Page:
Friday, March 28, 2014

Friday Nasihah

Living The Quran
Humble Origin
Al-Muminun (The Believers) Chapter 23: Verse 12
"Now, indeed, We created man out of the essence of clay."
The frequent Quranic reference to man being 'created out of clay' or 'out of dust' or 'out of the essence of clay', point to the fact that man's body is composed of various organic and inorganic substances existing on or in the earth. There is also a continuous transmutation of these substances, through the intake of earth-grown food into reproductive cells. Allah stresses man's humble origin and the debt of gratitude which he owes to Him.
What should be noted is that the Quran is not a book of science which mentions the process of creation scientifically and then leaves it. The process of humans coming into being clearly points to the creative activity of Allah, hence to His existence. The lack of gratitude on the part of human beings is according to the Quran, 'giving the lie to the Truth.' The purpose of providing this information is to use this as evidence and further proof of Resurrection Day. The main concern of the Quran is to improve the lifestyle of an individual through firm belief in the attributes of Allah and the Day of Resurrection.
Compiled From:
"Words That Moved the World" - Qazi Ashfaq Ahmad, pp.121, 122

Understanding the Prophet's Life (peace be upon him)
Controlling Tongue
We should be careful how we use our tongue for its misuse is the fastest way to hellfire. Lying, slandering, backbiting and obscenity should never be part of our speech. We should be exceedingly careful with what we say about others. The Prophet (peace be upon him) said:
None of my Companions should tell me anything about anyone, for I like to meet [any one] of you with a clean heart. [Abu Dawud]
Janna has been promised for those who are careful with their speech. The Prophet said:
Whoever can promise me that he will be virtuous with what is between his lips, and what is between his thighs; I promise that he will go to the Garden. [Muslim]
The key to control of the tongue is to infuse our conversations with remembrance of Allah. The Prophet said in this regard:
Do not talk for long without remembering Allah, for talking much without remembering Allah is hardness of the heart. The most distant among man from Allah is one with a hardened heart. [Tirmidhi]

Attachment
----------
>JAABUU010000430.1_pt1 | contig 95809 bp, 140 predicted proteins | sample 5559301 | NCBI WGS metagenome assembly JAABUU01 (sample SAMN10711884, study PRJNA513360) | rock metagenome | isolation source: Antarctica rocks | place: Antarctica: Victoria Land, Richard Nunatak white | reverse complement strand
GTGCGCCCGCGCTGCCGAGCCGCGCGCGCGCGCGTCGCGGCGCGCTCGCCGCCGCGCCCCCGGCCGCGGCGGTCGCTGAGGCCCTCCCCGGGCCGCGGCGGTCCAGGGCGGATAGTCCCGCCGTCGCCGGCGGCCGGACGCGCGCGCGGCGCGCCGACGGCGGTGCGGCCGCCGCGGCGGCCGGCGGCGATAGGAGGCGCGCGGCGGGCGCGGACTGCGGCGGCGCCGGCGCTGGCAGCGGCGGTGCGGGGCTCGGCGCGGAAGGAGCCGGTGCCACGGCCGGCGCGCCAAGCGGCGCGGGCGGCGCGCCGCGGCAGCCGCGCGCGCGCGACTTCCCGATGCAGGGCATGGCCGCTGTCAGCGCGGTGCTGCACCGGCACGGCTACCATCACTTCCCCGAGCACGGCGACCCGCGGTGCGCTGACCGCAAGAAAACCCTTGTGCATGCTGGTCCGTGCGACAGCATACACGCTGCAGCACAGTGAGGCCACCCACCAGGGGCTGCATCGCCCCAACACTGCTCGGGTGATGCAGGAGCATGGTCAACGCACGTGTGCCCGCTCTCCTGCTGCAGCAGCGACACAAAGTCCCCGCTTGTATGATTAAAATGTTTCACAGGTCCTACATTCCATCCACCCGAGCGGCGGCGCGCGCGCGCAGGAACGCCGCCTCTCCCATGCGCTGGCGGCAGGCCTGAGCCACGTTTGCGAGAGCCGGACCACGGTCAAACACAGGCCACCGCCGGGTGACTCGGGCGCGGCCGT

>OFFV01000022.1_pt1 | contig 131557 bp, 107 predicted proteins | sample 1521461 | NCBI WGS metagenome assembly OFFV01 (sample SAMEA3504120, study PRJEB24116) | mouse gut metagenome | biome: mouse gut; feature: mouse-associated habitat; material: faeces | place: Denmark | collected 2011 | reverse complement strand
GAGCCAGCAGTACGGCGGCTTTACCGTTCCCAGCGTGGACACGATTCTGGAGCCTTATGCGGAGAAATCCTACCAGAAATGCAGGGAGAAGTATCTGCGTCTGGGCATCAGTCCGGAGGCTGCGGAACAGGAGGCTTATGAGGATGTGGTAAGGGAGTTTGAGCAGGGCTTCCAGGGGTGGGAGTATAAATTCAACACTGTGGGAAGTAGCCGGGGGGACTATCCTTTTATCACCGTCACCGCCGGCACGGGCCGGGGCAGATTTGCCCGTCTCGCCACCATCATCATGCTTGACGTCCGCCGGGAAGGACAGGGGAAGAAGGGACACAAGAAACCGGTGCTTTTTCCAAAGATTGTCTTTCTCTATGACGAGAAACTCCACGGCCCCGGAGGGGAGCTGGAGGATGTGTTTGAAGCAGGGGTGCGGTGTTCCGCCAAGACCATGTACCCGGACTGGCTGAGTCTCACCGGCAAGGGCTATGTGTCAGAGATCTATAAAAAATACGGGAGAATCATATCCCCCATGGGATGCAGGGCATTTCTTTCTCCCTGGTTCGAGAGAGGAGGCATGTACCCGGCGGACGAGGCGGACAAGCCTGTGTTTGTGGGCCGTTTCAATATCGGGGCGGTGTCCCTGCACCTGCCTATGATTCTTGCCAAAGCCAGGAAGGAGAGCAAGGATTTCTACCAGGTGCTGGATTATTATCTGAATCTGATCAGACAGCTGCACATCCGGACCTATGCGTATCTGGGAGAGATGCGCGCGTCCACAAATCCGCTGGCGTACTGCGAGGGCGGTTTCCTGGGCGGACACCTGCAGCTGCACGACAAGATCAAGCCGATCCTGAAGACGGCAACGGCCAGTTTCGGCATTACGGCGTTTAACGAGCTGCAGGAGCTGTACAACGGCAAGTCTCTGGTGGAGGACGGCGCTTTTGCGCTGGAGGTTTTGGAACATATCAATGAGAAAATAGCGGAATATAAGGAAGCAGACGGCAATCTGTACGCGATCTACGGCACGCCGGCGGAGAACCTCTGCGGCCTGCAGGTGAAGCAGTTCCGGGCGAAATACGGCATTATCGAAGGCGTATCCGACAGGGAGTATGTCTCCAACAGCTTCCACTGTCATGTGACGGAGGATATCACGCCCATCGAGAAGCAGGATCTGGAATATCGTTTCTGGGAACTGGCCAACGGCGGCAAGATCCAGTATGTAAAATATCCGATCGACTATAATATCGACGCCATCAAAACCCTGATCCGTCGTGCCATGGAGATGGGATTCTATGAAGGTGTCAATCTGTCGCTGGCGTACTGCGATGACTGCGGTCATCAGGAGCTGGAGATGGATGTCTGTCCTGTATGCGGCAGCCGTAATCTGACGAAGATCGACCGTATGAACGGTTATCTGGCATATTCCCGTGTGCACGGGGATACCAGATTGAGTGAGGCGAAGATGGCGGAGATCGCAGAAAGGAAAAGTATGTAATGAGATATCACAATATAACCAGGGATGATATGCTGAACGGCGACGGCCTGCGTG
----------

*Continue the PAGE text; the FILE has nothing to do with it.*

Compiled From:
"In The Early Hours" - Khurram Murad, p. 80

Empowering Belief
There are many reasons women have difficulty standing up for themselves. They often find it hard to say 'no' because they feel selfish if they refuse to help someone - even when their own needs are more important at the moment. In addition, they are often afraid people will dislike them if they aren't cooperative. Women often have a fear that if they stand up for themselves, they will be seen as overbearing, domineering, or bitchy.
It takes a lot of courage and self-respect to act on your own behalf. It takes a strong belief that you deserve something better. Unfortunately, many women don't have this kind of self-respect and don't believe they deserve to be treated better. Many are afraid to hope for better treatment because they have yet to receive it. To be able to stand up for yourself, you need to give up waiting for someone else to come to rescue you and your belief that you have no power to change your circumstances. You will need to reach out - ever so tenuously - toward accepting that you have more power to change your circumstances than you think you do. Fortunately, when women focus their considerable strength and will to change something, they are often surprised at how much power they actually have.
You have the right to live your life the way you choose, as long as you are not stepping on someone else's rights. But rights don't mean much if you don't have the courage to claim them. Unfortunately, many women have had their courage stripped away by societal expectations and messages and domineering parents, or from having been emotionally, physically, or sexually abused in childhood or adulthood.
Compiled From:
"The Nice Girl Syndrome" - Beverly Engel, pp. 137, 138

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